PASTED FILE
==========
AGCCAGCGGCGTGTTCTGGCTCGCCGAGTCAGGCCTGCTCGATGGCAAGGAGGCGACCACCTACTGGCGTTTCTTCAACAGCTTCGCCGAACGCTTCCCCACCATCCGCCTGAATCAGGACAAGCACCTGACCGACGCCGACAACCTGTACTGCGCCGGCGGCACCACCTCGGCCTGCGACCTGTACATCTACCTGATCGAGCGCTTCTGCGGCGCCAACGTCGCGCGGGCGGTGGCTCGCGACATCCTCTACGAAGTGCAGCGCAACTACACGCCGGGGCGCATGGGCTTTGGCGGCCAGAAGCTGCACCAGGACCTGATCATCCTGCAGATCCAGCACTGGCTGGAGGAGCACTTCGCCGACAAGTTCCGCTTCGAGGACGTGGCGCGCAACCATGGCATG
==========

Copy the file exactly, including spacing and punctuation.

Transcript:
AGCCAGCGGCGTGTTCTGGCTCGCCGAGTCAGGCCTGCTCGATGGCAAGGAGGCGACCACCTACTGGCGTTTCTTCAACAGCTTCGCCGAACGCTTCCCCACCATCCGCCTGAATCAGGACAAGCACCTGACCGACGCCGACAACCTGTACTGCGCCGGCGGCACCACCTCGGCCTGCGACCTGTACATCTACCTGATCGAGCGCTTCTGCGGCGCCAACGTCGCGCGGGCGGTGGCTCGCGACATCCTCTACGAAGTGCAGCGCAACTACACGCCGGGGCGCATGGGCTTTGGCGGCCAGAAGCTGCACCAGGACCTGATCATCCTGCAGATCCAGCACTGGCTGGAGGAGCACTTCGCCGACAAGTTCCGCTTCGAGGACGTGGCGCGCAACCATGGCATG